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On messy mortality.

Published April 21, 2014 by mandileighbean

WEEKLY WRITING PROMPT #14: An elderly couple disagrees about what to do with their sick house cat.

dyingcat

Frank’s oxygen machine was hissing quietly in the background, as it always did, amidst his pitiful gasps for air. Edith knew his health was rapidly deteriorating and that soon she would be alone in the house, shuffling in worn slippers from room to room as she swept and wept and waited for death. It would be horrible to lose Frank after more than fifty years of marriage, and Edith was beginning to accept that she wouldn’t be able to survive the trauma, but all that knowledge was damn depressing, so she shoved it down, ignored it as best she could. She was only even thinking about the inevitable end now because Stinky was dying and he was doing so in the middle of the kitchen. The damn cat didn’t even have the decency to hide his decay away under a bed or a dark corner of a closet. He was lying on the linoleum, on his side, and his breathing was rapid and shallow. She could easily observe his side rise and fall, rise and fall. His eyes seemed glazed over and when she called his name, or even made any kind of noise, he did not turn his head. Edith released a deep breath and bent to cradle the poor, pitiful animal in her arms. She lifted Stinky and carried him into the living room, where she laid him on the floor beside the couch where Frank lay.
Edith looked at her husband who, in all actuality, looked just as pitiful at Stinky did. Frank did not look at Edith or really acknowledge her presence at all. She cleared her throat. “I think Stinky’s dying, Frank.”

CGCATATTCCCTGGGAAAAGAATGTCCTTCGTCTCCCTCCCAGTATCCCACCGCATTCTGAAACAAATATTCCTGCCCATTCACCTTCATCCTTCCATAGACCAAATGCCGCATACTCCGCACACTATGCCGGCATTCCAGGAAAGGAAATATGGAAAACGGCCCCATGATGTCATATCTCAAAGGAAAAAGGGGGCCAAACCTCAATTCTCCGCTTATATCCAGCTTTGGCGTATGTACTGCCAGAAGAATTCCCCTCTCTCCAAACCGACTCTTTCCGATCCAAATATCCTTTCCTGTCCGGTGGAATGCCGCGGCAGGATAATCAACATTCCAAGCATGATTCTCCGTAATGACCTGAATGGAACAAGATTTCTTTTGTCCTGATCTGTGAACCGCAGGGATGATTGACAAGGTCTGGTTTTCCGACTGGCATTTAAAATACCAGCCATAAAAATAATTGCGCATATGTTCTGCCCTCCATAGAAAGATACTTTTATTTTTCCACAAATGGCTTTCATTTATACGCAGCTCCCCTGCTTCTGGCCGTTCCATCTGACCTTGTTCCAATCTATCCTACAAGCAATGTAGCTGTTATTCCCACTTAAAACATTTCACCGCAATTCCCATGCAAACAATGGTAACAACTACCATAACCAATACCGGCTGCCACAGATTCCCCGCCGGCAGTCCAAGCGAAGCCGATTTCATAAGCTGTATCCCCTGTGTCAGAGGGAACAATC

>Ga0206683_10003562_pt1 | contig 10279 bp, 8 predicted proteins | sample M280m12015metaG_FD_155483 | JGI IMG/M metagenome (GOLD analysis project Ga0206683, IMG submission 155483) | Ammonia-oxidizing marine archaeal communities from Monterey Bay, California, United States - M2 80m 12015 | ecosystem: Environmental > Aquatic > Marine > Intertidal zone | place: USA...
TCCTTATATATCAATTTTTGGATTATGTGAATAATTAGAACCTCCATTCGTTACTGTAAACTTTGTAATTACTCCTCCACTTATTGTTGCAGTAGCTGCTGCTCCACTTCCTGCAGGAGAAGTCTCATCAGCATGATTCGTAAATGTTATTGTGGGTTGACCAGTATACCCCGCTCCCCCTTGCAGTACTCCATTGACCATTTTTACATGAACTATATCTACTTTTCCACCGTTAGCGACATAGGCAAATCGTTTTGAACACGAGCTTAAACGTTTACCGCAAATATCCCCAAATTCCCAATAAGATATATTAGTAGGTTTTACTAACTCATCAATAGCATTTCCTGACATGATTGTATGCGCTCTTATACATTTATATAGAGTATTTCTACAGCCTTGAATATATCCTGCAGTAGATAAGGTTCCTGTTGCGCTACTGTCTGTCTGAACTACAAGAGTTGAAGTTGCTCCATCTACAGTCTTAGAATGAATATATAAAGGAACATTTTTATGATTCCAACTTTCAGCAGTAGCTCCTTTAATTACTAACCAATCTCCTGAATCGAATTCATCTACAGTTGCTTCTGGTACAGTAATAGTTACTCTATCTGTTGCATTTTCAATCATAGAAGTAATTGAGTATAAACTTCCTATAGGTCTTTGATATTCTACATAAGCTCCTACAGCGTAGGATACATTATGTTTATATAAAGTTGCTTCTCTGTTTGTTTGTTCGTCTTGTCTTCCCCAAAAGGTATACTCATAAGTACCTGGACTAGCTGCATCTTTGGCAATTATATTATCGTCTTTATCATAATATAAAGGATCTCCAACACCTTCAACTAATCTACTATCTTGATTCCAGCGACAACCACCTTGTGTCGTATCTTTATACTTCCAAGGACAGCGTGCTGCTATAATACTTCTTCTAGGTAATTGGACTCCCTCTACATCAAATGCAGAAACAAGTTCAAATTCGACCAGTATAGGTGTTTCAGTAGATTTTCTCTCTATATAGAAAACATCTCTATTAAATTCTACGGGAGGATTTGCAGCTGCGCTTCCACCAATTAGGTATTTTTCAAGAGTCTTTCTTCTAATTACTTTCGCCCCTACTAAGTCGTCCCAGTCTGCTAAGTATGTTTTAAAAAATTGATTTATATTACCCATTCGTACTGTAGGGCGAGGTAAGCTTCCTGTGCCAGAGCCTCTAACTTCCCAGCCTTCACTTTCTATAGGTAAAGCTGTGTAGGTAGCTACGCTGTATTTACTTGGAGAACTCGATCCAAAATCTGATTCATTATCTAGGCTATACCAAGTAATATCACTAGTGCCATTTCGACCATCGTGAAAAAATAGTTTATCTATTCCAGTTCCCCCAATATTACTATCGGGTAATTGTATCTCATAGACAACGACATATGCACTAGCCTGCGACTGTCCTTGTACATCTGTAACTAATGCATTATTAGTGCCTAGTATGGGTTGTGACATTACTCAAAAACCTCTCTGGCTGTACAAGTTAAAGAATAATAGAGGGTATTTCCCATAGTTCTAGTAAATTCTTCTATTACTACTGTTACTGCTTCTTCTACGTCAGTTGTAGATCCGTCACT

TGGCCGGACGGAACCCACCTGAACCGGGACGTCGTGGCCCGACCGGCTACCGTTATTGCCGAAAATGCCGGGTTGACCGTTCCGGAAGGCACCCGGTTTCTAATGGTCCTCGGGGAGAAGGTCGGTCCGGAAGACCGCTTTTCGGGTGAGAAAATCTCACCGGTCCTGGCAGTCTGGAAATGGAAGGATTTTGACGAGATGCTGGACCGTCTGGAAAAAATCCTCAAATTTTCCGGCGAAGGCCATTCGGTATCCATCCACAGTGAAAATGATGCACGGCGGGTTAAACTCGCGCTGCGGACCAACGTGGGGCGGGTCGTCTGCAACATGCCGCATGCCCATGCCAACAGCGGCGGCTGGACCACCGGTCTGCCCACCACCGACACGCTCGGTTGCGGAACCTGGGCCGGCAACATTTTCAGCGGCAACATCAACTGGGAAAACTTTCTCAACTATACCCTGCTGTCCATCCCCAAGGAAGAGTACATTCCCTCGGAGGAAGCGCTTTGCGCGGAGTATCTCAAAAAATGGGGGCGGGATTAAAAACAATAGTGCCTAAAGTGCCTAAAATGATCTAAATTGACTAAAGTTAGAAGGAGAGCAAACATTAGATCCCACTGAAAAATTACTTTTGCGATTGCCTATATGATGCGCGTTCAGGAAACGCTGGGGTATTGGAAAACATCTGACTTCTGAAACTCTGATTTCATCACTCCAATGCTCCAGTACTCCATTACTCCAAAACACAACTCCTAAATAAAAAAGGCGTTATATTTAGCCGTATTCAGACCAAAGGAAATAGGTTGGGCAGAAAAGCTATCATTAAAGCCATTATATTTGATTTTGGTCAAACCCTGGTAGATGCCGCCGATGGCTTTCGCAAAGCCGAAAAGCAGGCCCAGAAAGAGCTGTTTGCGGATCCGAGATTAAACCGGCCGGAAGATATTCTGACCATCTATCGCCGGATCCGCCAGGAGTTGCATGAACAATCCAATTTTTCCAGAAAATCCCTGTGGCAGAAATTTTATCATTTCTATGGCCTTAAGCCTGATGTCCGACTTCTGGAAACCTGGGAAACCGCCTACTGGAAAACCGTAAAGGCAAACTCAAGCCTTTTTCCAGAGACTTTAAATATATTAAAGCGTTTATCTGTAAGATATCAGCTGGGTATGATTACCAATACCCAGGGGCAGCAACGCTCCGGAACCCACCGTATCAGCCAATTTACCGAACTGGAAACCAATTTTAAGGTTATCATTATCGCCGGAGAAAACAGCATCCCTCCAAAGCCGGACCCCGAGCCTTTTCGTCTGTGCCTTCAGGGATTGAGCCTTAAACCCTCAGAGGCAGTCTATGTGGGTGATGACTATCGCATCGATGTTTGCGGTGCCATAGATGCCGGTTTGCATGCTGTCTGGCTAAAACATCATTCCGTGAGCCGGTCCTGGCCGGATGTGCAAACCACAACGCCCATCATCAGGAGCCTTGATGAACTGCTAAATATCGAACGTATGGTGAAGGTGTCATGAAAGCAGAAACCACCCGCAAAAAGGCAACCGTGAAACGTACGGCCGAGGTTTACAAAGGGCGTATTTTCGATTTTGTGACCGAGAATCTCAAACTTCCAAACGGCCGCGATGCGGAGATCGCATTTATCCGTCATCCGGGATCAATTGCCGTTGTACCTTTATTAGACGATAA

Frank grunted. “Best to make sure he’s comfortable and let him be about his business then.”
Edith paled. “That’s it? That’s all you have to say?”
Frank fully opened his eyes and surveyed his wife. In the time they had been married, just about half of a century, she had only surprised him maybe once or twice, and that was it. He prided himself on knowing her so completely, from her most shameful secrets to her wildest desires. If she took an extra breath, Frank knew it and even anticipated it sometimes. So the shock, outrage, and grief saturating her tone did a number on Frank. He had not been expecting such emotion – could never have anticipated it because Edith didn’t even like Stinky. As a matter of fact, as best as Frank could recall, Edith had hated the cat. She had only allowed Frank to cross the threshold into their home with the feline because he had bribed her with jewelry, sweet nothings, and wine … mostly wine. Edith never pet Stinky, and she’d always forget to feed him. The cat was constant fodder for her complaint, and come to think of it, today was the first day Frank could remember Edith ever using the animal’s name. Why would she express sentimentality over a creature she loathed? Hell, she sounded more upset than Frank did and it was his cat. He struggled to take a breath and wheezed, “What else can we do?”
Edith’s bottom lip quivered and ideas did not come easily, nor did the means to express them. She simply trembled for a few moments before she exploded. “We could take him to the vet, Frank. That’s a no-brainer, isn’t it?”
Edith’s tone was now angry and defensive. Frank’s confusion depended and when he spoke, it was with halting difficulty as it always was, but he spoke even slower and simpler, as if he were explaining geometry to an especially dense toddler. “Stinky’s very old, Edith. It’s his time. All the money, time, and energy spent at the vet’s office might not be enough to save him.”
“But you don’t know for sure and you won’t even try! You’re just giving up on him!”
Frank turned his worn and tired gaze on the poor wretch in question. The cat was dying and he certainly wasn’t taking his time to do it; Frank was fairly certain the cat would be dead within the hour. He looked pitiful and miserable, thin and bare. What would be the sense in moving him, dragging him out into the cold for a car ride, which he hated more than anything else in the world, the vet included? It made no sense and Frank always erred on the side of logic. “He might not make it to the vet, darlin’ –“